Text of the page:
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Stimulation Valley and Deep Swim

|Includes: DJ, QQQ, SPXL, SPDR S&P 500 Trust ETF (SPY)

The main reason why I am still bullish about the market still stands.

I am talking about the monetary stimulus valley. So long as the economy of the empire continues having latent deflationary risks, the policy-makers—Ben Shalom and Obama, in this case—will not abandon their reflationary efforts.

It is true that the situation regarding the budget of the United States is a rather delicate issue, that it has no consistency throughout time, and that something must be done about it. But there is one thing that goes beyond the emotional or intelectual analysis, whether it is of necessity or desire: I am talking about the natural instinct for survival.

Being severe on the budget, in a strict way, to reduce it, to adjust it, to retouch it, and whatever wants to be done with it, means political suicide, considering the context of the American economy right now.

In case they touch it now, there would be a risk of reviving the crisis experienced not long ago, and that is not a risk they would like to take, especially considering that the real estate market has not recovered yet and the unemployment reaches a rate of over 10 per cent. They can pave the way for doing it in a future, so that the negative impact (on the economy) of increasing the rates and reducing the budget will be as low as possible. But to do this nowadays is unacceptable, it is political suicide.

According to the Office of Management and Budget, the American deficit for 2010 will be 10.5 per cent of the GDP. About 3.2 per cent of that per cent corresponds to recession; the rest reflects what remains of the TARP, monetary stimulus packages and the government support to the real estate market.

They plan to reduce the deficit to 4 per cent by 2015, not due to policy implementation, but to the own nature of the stimulus plans being over by that moment, as well as would be the temporal tax reductions that had been implemented by the administration of Bush Junior.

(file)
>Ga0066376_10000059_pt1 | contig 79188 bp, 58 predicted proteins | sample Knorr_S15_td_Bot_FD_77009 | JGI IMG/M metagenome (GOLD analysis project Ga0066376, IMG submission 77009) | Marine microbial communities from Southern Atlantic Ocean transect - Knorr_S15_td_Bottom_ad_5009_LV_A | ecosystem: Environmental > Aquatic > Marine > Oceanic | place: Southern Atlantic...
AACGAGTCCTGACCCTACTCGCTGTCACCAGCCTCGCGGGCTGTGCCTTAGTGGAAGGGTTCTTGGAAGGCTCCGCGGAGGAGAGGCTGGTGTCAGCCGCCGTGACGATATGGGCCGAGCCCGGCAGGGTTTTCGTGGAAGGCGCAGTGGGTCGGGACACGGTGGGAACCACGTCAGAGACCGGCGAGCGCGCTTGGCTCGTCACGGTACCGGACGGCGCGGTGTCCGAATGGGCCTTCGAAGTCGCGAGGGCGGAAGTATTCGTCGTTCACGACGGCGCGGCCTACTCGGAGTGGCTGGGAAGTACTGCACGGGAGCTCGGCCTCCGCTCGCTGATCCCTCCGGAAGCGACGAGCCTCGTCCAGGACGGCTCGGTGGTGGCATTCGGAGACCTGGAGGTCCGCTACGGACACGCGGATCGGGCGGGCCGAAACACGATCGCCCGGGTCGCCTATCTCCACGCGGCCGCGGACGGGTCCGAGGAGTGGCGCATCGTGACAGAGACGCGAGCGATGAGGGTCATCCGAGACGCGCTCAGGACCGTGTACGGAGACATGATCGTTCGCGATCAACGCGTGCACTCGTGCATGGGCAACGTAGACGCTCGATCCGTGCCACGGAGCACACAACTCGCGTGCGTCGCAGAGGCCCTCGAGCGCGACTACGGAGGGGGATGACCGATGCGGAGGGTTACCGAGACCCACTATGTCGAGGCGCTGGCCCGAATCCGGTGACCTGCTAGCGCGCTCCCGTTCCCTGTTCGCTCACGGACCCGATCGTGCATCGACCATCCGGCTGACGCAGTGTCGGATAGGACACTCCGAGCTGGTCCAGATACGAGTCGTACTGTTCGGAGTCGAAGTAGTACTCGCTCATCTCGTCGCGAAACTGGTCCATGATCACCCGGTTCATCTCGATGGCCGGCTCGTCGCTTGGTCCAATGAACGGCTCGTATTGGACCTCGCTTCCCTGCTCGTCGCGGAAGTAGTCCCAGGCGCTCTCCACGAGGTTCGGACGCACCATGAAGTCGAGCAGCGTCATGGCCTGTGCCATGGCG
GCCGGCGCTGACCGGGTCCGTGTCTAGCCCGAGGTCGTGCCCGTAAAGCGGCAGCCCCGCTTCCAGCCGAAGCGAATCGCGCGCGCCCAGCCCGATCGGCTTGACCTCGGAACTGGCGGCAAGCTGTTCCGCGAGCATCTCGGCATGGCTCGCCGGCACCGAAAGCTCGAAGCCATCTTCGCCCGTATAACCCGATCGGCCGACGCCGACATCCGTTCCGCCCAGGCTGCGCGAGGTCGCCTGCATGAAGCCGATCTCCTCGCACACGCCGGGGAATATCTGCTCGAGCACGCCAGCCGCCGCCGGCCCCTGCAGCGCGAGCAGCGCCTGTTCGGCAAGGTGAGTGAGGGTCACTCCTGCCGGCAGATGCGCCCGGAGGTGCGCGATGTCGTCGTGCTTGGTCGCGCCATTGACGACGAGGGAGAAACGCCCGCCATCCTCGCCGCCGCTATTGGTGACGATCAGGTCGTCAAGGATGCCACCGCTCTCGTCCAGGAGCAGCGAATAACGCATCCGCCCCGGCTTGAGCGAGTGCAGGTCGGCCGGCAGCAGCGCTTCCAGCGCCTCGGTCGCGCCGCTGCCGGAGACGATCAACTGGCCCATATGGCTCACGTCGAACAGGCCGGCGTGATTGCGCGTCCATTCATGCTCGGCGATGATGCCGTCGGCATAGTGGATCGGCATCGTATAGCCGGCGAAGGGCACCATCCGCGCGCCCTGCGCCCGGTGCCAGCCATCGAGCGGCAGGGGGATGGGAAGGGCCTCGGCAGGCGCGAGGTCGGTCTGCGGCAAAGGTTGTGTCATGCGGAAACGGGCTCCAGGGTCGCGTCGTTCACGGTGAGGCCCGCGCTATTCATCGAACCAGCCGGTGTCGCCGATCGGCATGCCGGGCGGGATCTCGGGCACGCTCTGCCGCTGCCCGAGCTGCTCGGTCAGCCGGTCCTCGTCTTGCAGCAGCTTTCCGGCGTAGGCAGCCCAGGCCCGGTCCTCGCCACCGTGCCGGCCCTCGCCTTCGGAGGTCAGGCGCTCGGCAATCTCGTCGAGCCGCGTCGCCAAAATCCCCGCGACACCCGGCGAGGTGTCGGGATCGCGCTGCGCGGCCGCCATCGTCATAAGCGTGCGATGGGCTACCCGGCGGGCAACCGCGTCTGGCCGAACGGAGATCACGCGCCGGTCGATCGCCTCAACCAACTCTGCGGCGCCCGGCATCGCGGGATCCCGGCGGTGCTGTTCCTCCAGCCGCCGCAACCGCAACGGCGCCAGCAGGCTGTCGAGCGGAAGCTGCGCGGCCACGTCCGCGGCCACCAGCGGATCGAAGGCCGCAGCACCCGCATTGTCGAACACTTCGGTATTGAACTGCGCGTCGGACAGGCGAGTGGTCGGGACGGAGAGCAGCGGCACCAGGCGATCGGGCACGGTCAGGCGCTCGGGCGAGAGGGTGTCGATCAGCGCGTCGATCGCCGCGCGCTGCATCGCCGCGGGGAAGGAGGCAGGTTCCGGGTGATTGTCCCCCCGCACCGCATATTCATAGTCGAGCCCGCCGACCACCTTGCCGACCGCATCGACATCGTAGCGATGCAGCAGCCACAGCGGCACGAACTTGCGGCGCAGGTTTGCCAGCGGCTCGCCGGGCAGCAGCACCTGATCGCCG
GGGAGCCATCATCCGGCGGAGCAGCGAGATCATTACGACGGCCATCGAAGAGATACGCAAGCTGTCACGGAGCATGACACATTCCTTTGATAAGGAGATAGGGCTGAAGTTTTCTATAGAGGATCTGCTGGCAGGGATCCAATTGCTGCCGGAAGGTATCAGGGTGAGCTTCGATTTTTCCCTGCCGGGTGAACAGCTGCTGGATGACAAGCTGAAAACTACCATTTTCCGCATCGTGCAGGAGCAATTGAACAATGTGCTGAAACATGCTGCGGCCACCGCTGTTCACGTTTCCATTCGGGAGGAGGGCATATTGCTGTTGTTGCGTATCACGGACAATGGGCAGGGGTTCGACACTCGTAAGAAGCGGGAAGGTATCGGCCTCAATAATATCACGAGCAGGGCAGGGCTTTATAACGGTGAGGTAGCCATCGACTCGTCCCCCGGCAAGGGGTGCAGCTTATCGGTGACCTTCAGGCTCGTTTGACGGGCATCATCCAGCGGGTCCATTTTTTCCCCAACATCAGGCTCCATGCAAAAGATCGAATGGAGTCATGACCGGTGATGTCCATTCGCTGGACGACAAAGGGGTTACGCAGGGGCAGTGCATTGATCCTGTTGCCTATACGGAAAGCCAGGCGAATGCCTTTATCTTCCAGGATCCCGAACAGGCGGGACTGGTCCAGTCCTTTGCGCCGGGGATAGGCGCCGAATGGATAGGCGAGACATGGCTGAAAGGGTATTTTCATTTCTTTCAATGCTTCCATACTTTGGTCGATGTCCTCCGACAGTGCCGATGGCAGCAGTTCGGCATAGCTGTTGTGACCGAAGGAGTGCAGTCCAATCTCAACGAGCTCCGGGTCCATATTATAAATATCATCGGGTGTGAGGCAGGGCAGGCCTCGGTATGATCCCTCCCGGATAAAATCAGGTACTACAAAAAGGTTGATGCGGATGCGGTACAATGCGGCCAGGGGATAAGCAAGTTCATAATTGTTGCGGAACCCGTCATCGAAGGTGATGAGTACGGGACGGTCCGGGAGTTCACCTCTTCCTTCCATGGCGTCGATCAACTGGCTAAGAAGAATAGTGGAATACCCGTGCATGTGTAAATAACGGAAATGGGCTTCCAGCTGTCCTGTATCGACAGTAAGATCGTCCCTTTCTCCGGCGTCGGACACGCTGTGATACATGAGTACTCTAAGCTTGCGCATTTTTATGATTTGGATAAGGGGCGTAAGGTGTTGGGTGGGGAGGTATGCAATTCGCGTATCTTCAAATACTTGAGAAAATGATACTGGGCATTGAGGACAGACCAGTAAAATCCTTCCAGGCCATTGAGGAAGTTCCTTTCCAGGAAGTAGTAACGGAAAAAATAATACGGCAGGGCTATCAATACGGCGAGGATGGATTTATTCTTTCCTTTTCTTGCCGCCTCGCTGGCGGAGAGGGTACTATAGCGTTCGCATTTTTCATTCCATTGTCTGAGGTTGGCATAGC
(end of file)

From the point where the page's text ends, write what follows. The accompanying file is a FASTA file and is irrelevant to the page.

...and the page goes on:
Our two musketeers are well aware that the local economy of their valley remains fragile, still very unstable. After everything experienced during the latest years, they will not run the risk of falling into a deflationary and recession spiral, with serious risks of sinking into a depression. It is for that reason that our brave policy-makers retain the monetary stimulus, maintain low rates, continue to inject liquidity into the market and suggest every new idea they come up with in order to stimulate the economy.

I have no doubt that they will follow this pathway at least until the economy in the valley gets back in a positive track, rather wide and strong, safe, and with little latent risk. Only then will they take care of other issues of the valley, when their instinct and initiative to survive have calmed down, and the necessities, desires, emotions and ideas reign again in their daily routine.

From a technical analysis point of view, this recovery has yet not become as robust and proportionate as it was the market fall between 2007 and 2009. If we believe that life naturally balances—as well our personal lives as the financial markets that represent so many emotions of the entire group of agents— the market is on the course of doing it, but there still is a long way to go.

Thus, it is unsurprising that the representative pulling the strings of the valley economy presided by Obama, Ben Shalom, has restated the announcement of the interest rates remaining low, at least until the end of the year. It is a sign that the economic conditions still guarantees that the Federal Reserve would have to keep the low levels of the Federal Fund Rate for a long period.

These sorts of announcements are not random but rather well thought. When the economy leader makes such a statement, he seeks to reduce uncertainty. Hence, he generates certain trust in the agents within the market, tells them everything is fine, that the stimulus remains.

He seeks to eliminate their fear, or at least to reduce it, in order for them to take the risk of swimming into the deep ocean. Because we witnessed the storm of the century. And almost everyone left the waters and took refuge in solid ground.

The few of us remaining swam along the coast, where the tide is low and we are able to escape fast towards solid ground if we consider it necessary. And now, our captain tells us to run the risk, to go back to the depths!

Disclosure: No Positions